The UK based regulator, the ICO, has fined the Marriot Hotel for the massive data breach it suffered after it’s purchase of the Starwood Hotel group back in 2015.
The breach affected over 339 million guest (of which it is estimated that 30 million were Europeans) over a prolonged period of time, as the breach was not discovered until November 2018. The hackers successfully gaining access to customer account details through using a Remote Access Trojan along with a password matching tool called MimiKatz.
The overall cost of the data breach to the Marriot Hotel Group is significantly more. Early estimates of the total cost to the company indicated the cost reaching a billion dollars, when totaling insurance costs, investigation, management, remediation and brand damage are accounted for. This estimate may even be eclipsed, as they are facing at least one class action lawsuit which could cost them £1.75bn.
It is not believed that Marriot will challenge the fine, as this also comes in the same year that Marriott has disclosed another significant security breach, that may affect over 5 million guests.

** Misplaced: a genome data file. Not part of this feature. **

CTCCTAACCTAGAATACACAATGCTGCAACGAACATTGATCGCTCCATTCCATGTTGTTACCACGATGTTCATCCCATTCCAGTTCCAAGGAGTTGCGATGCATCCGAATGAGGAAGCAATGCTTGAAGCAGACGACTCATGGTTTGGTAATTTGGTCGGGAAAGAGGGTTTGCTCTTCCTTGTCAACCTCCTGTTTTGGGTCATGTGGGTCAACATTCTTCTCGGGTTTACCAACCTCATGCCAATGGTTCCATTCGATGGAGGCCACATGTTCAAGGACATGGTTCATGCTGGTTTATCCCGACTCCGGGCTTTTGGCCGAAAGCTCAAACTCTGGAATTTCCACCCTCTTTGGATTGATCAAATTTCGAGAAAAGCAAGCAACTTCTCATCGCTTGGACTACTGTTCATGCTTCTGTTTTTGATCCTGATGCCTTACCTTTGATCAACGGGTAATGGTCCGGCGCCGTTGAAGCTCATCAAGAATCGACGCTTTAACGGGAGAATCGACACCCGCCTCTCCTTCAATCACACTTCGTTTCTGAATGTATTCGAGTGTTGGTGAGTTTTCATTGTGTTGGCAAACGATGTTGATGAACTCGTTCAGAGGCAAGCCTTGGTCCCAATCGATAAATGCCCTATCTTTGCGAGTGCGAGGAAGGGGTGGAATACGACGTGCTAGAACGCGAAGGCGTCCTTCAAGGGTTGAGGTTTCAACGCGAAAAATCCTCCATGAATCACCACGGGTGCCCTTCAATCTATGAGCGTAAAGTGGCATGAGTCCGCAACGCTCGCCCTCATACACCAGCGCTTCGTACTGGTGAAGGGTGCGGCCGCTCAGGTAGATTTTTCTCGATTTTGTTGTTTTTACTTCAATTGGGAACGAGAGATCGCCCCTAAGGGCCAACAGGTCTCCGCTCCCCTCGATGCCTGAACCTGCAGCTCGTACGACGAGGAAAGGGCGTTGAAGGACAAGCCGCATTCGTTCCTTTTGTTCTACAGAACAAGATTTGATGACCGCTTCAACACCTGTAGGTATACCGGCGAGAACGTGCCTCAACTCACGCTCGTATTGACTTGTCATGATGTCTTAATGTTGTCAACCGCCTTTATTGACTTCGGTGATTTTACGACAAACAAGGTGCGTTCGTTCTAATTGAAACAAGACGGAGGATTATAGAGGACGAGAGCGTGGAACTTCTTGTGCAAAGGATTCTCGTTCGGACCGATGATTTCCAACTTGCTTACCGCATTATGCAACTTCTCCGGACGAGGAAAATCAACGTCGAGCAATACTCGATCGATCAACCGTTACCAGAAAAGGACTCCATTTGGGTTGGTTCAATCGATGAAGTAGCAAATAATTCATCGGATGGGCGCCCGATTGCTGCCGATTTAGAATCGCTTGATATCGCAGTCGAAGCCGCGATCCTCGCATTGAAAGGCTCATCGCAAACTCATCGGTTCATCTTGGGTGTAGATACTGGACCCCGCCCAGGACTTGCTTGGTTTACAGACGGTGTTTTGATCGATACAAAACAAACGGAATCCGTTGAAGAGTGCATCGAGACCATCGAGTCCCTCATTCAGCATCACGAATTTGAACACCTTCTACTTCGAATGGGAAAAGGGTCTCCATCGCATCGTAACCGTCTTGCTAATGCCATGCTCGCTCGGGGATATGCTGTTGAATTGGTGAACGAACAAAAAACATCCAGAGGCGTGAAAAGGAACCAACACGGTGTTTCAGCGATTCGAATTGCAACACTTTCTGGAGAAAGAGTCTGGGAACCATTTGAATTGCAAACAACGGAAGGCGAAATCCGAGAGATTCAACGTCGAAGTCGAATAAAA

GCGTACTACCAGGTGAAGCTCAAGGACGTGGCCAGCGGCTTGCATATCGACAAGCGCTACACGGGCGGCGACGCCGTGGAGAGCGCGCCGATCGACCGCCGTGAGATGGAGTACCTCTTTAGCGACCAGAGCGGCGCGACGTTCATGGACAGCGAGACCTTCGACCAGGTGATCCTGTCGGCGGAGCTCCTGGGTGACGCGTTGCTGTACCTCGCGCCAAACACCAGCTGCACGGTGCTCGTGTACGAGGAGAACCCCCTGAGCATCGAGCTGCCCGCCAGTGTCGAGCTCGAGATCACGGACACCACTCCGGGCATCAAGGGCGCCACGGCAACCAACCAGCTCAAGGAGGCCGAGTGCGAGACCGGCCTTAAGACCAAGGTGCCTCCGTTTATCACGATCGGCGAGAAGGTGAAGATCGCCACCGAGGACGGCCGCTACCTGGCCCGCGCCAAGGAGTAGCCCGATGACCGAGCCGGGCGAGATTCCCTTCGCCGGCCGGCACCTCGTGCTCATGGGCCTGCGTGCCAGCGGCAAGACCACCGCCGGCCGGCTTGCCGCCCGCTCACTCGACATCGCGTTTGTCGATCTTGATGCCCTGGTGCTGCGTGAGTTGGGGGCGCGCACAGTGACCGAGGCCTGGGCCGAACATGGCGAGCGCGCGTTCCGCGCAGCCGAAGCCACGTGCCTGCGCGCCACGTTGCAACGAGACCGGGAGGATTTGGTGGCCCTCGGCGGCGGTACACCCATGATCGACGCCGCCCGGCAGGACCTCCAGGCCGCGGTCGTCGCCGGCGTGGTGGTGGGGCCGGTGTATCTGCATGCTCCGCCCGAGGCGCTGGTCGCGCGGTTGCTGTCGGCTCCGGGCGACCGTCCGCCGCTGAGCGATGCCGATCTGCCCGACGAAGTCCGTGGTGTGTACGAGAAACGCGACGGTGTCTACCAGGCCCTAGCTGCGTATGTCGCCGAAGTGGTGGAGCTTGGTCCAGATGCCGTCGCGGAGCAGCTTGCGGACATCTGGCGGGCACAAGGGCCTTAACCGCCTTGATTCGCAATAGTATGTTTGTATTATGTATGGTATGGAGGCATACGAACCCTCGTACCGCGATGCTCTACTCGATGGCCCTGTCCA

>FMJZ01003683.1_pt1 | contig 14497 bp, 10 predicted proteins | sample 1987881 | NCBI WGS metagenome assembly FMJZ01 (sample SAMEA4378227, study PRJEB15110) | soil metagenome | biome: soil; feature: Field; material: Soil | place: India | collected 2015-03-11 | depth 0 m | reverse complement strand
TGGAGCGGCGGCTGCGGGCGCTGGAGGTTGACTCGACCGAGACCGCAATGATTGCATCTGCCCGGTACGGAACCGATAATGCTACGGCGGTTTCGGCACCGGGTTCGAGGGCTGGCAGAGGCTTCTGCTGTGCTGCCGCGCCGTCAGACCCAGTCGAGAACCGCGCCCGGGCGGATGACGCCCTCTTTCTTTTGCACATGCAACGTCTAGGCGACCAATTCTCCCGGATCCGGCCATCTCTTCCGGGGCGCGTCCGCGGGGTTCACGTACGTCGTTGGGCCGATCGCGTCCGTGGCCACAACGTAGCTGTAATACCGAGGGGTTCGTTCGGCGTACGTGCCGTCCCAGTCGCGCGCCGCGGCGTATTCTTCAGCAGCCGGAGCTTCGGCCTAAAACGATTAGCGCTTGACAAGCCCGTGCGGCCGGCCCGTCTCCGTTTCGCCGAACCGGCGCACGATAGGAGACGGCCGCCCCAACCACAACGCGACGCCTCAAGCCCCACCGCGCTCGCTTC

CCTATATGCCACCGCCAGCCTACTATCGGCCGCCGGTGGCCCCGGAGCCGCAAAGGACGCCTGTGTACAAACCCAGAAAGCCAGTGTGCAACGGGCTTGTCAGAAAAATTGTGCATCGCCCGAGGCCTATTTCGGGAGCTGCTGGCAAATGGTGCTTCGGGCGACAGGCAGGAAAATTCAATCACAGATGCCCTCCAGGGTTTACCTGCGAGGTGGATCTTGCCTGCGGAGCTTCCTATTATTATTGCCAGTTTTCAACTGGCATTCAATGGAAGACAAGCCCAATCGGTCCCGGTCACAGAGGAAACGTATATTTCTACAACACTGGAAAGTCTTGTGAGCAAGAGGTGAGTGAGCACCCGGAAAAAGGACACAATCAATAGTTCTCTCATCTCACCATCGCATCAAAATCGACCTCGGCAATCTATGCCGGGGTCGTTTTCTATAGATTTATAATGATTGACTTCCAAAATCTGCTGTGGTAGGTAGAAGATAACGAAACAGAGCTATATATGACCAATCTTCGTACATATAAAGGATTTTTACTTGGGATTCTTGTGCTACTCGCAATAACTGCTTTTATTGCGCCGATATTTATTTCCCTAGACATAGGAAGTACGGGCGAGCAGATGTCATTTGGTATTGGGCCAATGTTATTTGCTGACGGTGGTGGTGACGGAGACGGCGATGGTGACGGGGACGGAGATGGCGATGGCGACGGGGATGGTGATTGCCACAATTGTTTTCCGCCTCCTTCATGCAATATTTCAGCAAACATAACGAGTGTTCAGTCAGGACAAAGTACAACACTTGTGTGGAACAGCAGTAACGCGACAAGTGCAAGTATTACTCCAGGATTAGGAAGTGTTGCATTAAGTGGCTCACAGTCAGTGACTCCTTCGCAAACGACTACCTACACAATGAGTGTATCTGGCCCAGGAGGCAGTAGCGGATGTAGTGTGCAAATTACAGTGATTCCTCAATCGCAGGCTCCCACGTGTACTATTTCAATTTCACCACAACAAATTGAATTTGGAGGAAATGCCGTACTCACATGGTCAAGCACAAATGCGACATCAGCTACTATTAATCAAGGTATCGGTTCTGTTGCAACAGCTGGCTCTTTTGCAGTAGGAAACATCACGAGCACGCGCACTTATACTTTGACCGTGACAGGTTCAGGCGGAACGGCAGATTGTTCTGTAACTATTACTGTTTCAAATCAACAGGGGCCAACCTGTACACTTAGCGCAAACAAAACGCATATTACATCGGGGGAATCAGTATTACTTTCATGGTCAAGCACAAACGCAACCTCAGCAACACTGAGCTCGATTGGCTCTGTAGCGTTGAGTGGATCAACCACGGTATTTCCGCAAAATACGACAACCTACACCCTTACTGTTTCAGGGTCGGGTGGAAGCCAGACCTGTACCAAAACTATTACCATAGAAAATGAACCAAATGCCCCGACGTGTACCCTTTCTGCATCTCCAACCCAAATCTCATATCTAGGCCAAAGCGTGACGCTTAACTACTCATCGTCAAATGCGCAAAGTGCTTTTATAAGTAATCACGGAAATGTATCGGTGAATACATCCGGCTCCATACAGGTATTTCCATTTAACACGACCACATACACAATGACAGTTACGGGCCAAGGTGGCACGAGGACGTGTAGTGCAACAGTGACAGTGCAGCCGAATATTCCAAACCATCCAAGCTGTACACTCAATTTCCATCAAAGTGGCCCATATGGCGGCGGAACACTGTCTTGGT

As a case study, the 2018 data breach acts as a stark warning to other organisations. The ICO investigation concluded that “appropriate technical or organisational measures’ were not in place to protect people’s data.
What makes this case so interesting is the weakness that can be caused through company acquisitions and mergers.
There has been no suggestion of foul play by the management of Starwood Hotel group, knowing for example that they had a data breach prior to the sale of the company to Marriott. As a result, the question for companies looking at acquiring companies is obvious. Just how much due diligence is required to fully understand what it is that is being purchased, and how much expertise is required to vet standards and security as part of the onboarding.